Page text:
Cyclic voltammetric (CV) measurements were performed with the objective of understanding the redox behaviour and the DNA binding affinities of 1-3 in a single compartment cell with a three electrode configuration [22-24] The voltamometric behavior of into 1 mM compound 3 is shown in Fig. 1 that shows a shift in anodic potential and drop in current ipa on addition of increasing concentration of CT-DNA. The drop in current is attributed to diffusion of drug into double helical DNA resulting in the formation of supramolecular complex. As the supramolecular complex is formed a decrease in electron transfer takes place causing reduction in intensiy of current. The increase in molecular weight of compound (due to adduct formation with DNA) confirms the idea that heavy molecules migrate slowly to the electrode, hence decrease in current is obvious. The shift in formal potential reveals the mode of interaction between drug and DNA.

A negative shift in peak potential is indicative of the presence of electrostatic interaction of the cationic drug with the anionic phosphate of the DNA backbone whereas intercalation of drug into the double helical structure of DNA causes a positive shift in the peak potential. All the three 1-3 have shown a negative shift in peak potential (see supplementary data for 1-2) which is attributed to electrostatic interactions between the drug and DNA. The shift in formal potential can be used to find which form is interacting strongly with DNA i.e. ferrocene or ferrocinium. The binding ratio of reduced and oxidized species was calculated by the following equation (1) [25].

Equation

Eb and Ef are the formal potentials of the bound and free forms of drug respectively. The mechanism of interaction with DNA may involve; Fe2+ may bind first with DNA followed by oxidation of Fe2+ to Fe3+ which may generate reactive oxygenated species (ROS) in vivo that cause oxidative stress and damage to DNA, However, at the same time other possibility of binding with DNA is that first oxidation of Fe2+ to Fe3+ takes place and then oxidized form may be responsible for the interaction with negatively charged phosphate of double helix DNA backbone as shown in Scheme-2 [26, 27].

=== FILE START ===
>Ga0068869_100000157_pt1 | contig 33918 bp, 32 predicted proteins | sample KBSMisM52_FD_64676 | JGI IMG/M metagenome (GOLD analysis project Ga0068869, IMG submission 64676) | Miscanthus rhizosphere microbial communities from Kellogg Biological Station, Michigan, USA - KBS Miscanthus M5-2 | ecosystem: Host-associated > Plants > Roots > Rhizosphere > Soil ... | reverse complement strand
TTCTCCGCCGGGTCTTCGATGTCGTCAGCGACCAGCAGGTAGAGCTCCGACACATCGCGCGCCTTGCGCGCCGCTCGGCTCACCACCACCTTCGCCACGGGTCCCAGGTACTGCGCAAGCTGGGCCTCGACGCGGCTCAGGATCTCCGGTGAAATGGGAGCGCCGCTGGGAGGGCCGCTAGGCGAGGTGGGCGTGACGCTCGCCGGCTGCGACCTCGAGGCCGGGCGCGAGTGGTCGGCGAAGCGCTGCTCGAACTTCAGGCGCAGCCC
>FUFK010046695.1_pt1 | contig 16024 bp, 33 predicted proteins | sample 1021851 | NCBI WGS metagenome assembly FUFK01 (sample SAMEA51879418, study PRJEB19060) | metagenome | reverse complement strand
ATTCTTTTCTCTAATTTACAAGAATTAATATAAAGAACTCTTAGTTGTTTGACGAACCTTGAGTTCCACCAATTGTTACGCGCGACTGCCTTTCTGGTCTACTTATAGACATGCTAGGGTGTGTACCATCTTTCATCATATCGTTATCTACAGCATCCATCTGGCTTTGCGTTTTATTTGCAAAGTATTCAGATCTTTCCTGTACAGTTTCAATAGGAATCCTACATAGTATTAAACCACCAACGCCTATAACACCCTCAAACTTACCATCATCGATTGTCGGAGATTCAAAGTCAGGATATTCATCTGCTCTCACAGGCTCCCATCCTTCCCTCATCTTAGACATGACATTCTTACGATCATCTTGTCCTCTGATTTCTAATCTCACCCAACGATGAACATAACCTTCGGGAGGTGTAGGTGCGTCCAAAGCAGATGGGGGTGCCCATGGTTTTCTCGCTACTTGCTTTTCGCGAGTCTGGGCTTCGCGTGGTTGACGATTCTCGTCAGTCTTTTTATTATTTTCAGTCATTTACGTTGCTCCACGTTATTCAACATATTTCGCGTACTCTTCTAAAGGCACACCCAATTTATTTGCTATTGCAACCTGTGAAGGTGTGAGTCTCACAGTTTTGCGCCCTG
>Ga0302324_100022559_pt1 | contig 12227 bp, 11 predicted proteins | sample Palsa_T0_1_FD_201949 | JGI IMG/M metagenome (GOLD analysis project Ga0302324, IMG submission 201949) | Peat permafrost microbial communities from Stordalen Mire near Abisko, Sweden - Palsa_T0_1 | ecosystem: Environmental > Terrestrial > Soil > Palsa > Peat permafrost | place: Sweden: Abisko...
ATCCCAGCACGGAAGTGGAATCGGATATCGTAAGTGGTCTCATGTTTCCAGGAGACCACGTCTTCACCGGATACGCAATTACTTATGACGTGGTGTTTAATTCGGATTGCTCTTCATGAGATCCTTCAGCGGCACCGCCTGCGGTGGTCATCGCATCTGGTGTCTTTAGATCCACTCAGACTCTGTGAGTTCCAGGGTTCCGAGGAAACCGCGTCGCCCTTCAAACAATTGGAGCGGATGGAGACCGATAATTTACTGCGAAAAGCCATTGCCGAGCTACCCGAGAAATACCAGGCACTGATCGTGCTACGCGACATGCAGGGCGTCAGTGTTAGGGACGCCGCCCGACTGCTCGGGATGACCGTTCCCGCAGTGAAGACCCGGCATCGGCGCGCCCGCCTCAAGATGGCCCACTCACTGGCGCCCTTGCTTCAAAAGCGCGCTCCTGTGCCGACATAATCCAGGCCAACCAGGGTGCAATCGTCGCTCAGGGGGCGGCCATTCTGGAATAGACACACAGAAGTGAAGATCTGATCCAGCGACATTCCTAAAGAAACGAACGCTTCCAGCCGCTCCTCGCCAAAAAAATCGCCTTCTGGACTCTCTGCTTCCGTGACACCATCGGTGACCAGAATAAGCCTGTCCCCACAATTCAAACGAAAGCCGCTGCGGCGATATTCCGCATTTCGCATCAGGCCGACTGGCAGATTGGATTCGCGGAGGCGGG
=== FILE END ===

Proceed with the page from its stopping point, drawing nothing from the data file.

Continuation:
The binding parameters were calculated according to the equation (2) [28]. The plot of 1/[DNA] versus 1/(1-i/io) (figure 1) yielded binding constants. The binding affinity of 1 and 3 is greater than that of the protonated ferrocene and 4-nitrophenyl ferrocene [29, 30] and are summarized in Table-1.

Equation

were K is the binding constant, i and io are the peak currents with and without DNA and A is the proportionality constant. The negative value of binding energy (-G = RT lnK) of 1-3 in kJ/mol at 25 C shows the spontaneity of compound-DNA interaction [31] as listed in Table-1.

Table-1: Binding constant and binding energy values of 1-3, protonated ferrocene and 4-nitrophenyl ferrocene.

###Compound###Binding Constant (M -1)###-G ( kJ/mol)

###1###3.75 x 104###26.10

###2###2.00 x 103###18.83

###3###7.42 x 104###27.78

Protonated ferrocene###3.45 x 102###13.29

4-nitrophenyl ferrocene###3.85 x 103###20.45

Electronic Absorption Studies

The electronic spectrum of 1-3 without DNA has max value in the range 250-270 nm which is also the absorption range of DNA (260 nm) [32]. On addition of increasing concentration of DNA hyperchromic effect was observed but at the same time it could not be conclusively decided that the change in absorption in a particular region was due to addition of DNA or due the interaction of DNA with compounds 1-3. Cyclic voltammetric measurements thus were used to probe mode of interaction and binding parameters of the synthesized compounds with DNA.

Conclusions

Three ferrocene incorporated N, N'- disubstituted ureas (1-3) were synthesized and successfully characterized. The compounds (1-3) undergo an electrostatic interaction with the negatively charged phosphate of DNA backbone. The compound 1 and 3 have shown greater DNA binding affinities compared to simple ferrocene and 4-nitrophenyl ferrocene.

Acknowledgement

The authors are grateful to Quaid-I-Azam University and Higher Education Commission Islamabad, Pakistan for their financial support in the promotion of scientific research.